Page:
Mortensen adds a proviso: “especially from a white man.” We should thus understand that in a racist society, where white privilege continues to do untold damage to black lives on every level (economic, academic, law enforcement), the PC strictures applied to the n-word allow the white community to think that, if they refrain from pronouncing the “full word” (i.e., more than the first letter), they are not racist.
Despite the US Supreme Court deciding in the case of Shelby v. Holder that racism was no longer a serious issue in the US electoral system, a glance at the news demonstrates that racism is not only alive and well, it is still the defining, existential issue at the core of US culture. The issue of voter suppression targeting minorities in the recent midterm elections testifies to the persistence of institutional racism.
The weapons people used to combat racism in the 20th century were protests and sometimes riots, followed by the laws we associate with the heroic days of the civil rights movement, Martin Luther King, Jr. and President Lyndon Johnson. Those laws included restrictions on states’ manipulation of voting rights (now permitted) and affirmative action, which racist politicians and pundits have successfully branded “reverse racism” to perpetuate at least some of the traditional economic advantages reserved for the white majority.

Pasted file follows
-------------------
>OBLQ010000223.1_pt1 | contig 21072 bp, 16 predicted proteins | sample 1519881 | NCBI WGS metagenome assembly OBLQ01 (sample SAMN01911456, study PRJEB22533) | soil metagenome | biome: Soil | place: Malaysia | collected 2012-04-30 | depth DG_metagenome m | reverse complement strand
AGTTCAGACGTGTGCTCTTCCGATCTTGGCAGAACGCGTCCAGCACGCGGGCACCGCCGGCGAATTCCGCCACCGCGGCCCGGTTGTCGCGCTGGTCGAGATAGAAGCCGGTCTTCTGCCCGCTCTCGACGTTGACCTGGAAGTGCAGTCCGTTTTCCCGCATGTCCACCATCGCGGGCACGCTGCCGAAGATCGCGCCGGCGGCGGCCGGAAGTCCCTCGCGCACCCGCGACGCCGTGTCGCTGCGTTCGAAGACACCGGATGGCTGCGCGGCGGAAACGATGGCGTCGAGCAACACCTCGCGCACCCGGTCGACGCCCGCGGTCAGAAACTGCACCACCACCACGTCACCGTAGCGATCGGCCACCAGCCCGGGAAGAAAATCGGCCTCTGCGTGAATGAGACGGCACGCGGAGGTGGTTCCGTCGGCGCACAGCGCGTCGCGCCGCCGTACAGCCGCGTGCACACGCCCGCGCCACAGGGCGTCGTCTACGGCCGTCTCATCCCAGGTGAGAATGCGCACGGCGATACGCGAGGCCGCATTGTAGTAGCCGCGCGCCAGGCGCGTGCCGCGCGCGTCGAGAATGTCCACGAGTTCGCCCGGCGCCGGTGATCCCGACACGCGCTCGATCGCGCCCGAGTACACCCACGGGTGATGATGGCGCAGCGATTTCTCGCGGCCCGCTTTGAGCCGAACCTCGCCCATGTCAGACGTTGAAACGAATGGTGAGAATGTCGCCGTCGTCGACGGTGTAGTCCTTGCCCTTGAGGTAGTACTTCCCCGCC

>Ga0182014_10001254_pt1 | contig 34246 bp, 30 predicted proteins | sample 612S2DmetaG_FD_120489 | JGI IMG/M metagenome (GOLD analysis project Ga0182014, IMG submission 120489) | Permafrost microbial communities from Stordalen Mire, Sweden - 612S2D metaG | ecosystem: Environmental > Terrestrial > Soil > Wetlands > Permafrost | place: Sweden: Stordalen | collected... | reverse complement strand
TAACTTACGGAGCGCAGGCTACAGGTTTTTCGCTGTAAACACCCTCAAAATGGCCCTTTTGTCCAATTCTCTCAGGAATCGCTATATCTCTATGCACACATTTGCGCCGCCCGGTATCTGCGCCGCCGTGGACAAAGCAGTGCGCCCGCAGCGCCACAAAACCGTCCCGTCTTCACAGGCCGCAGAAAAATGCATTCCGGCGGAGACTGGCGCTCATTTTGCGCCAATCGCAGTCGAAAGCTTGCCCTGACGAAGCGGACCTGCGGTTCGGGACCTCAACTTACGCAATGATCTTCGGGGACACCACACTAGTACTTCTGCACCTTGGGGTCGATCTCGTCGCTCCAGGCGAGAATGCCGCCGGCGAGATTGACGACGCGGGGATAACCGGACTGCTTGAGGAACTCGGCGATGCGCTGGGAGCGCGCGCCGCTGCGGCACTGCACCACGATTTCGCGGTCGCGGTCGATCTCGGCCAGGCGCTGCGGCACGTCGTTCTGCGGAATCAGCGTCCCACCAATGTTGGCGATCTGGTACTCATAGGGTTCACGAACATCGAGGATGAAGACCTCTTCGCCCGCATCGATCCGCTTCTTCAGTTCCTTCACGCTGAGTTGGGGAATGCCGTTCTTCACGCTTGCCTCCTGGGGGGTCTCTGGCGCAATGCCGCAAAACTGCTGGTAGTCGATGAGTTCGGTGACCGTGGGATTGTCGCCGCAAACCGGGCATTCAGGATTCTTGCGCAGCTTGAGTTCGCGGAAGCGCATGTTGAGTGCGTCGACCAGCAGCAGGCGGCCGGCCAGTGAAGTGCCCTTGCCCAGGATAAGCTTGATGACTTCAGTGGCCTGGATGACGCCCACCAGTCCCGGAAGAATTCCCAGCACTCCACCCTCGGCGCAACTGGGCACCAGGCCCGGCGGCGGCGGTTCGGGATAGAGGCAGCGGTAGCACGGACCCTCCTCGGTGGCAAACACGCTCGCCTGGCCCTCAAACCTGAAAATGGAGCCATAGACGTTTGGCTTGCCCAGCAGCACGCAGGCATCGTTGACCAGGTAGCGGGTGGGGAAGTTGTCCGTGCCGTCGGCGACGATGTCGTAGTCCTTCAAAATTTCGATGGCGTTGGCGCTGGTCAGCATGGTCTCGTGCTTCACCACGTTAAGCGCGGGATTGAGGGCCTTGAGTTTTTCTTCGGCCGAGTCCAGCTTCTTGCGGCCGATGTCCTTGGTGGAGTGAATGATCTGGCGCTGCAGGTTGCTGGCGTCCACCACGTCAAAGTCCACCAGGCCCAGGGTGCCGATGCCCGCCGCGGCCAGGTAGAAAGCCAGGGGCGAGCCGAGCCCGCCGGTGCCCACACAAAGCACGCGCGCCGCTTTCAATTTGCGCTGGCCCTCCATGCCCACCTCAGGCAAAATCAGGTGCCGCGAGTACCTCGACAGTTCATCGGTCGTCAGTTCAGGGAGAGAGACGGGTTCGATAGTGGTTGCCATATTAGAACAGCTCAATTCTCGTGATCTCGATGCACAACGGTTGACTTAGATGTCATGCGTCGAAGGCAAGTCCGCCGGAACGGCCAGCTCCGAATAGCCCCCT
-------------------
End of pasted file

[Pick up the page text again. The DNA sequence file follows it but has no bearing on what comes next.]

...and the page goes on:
In other words, racists have succeeded in undermining the law of the land as well as the spirit of that law by convincing those who officially oppose racism (some of whom may be racists themselves) that shaming people who pronounce a word with a history we should all know about constitutes an effective defense against the prevailing racism. Hypocrites always prefer repression to the hard work of resolution.
Anyone who feels reassured by Mortensen’s forced confession should spend the next few days reading up about the Spanish Inquisition and Joseph Stalin’s show trials. They should also think about whether racism has anything to do with vocabulary, a mere symptom, but not the disease. Mortensen is absolutely not a racist, but the word he used has branded him with a scarlet W. And like Hester Prynne, and her scarlet letter, he has accepted it. However, one thing his speech was not is… behavior!
*[In the age of Oscar Wilde and Mark Twain, another American wit, the journalist Ambrose Bierce, produced a series of satirical definitions of commonly used terms, throwing light on their hidden meanings in real discourse. Bierce eventually collected and published them as a book, The Devil’s Dictionary, in 1911. We have shamelessly appropriated his title in the interest of continuing his wholesome pedagogical effort to enlighten generations of readers of the news.]
The views expressed in this article are the author’s own and do not necessarily reflect Fair Observer’s editorial policy.
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Author: Peter Isackson